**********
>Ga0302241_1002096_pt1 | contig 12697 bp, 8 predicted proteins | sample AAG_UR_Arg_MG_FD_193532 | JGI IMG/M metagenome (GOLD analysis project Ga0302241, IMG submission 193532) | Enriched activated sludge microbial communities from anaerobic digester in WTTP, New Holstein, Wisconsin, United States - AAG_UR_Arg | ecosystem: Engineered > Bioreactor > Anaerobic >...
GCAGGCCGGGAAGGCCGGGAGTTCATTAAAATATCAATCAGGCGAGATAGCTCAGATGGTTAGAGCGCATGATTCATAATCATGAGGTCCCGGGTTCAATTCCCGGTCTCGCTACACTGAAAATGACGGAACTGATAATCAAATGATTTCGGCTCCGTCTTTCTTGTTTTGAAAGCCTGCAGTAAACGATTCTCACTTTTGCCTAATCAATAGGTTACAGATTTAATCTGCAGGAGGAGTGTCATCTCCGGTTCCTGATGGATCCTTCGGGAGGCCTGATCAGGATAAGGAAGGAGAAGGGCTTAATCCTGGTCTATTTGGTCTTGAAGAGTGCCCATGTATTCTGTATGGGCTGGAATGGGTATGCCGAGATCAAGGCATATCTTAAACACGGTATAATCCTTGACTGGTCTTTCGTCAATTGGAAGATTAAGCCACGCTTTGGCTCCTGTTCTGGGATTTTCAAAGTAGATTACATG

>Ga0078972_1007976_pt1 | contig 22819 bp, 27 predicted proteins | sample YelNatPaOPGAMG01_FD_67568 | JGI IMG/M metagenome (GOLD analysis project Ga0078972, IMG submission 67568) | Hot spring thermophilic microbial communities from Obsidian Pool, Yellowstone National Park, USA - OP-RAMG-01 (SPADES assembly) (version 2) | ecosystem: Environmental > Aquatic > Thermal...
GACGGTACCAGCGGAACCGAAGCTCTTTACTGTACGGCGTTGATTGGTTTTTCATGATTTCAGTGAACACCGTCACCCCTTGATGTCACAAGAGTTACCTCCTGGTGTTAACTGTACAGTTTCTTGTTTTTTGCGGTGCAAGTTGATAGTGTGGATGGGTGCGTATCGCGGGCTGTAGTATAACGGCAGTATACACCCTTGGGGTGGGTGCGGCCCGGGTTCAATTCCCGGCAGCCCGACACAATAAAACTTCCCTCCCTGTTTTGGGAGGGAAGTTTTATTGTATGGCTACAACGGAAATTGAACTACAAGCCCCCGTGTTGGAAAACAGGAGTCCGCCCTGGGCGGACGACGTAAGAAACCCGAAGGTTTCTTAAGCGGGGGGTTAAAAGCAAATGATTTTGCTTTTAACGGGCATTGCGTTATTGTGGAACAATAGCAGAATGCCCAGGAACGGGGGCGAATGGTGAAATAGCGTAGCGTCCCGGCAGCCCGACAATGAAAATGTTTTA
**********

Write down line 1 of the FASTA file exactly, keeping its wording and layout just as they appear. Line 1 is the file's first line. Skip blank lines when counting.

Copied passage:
>Ga0302241_1002096_pt1 | contig 12697 bp, 8 predicted proteins | sample AAG_UR_Arg_MG_FD_193532 | JGI IMG/M metagenome (GOLD analysis project Ga0302241, IMG submission 193532) | Enriched activated sludge microbial communities from anaerobic digester in WTTP, New Holstein, Wisconsin, United States - AAG_UR_Arg | ecosystem: Engineered > Bioreactor > Anaerobic >...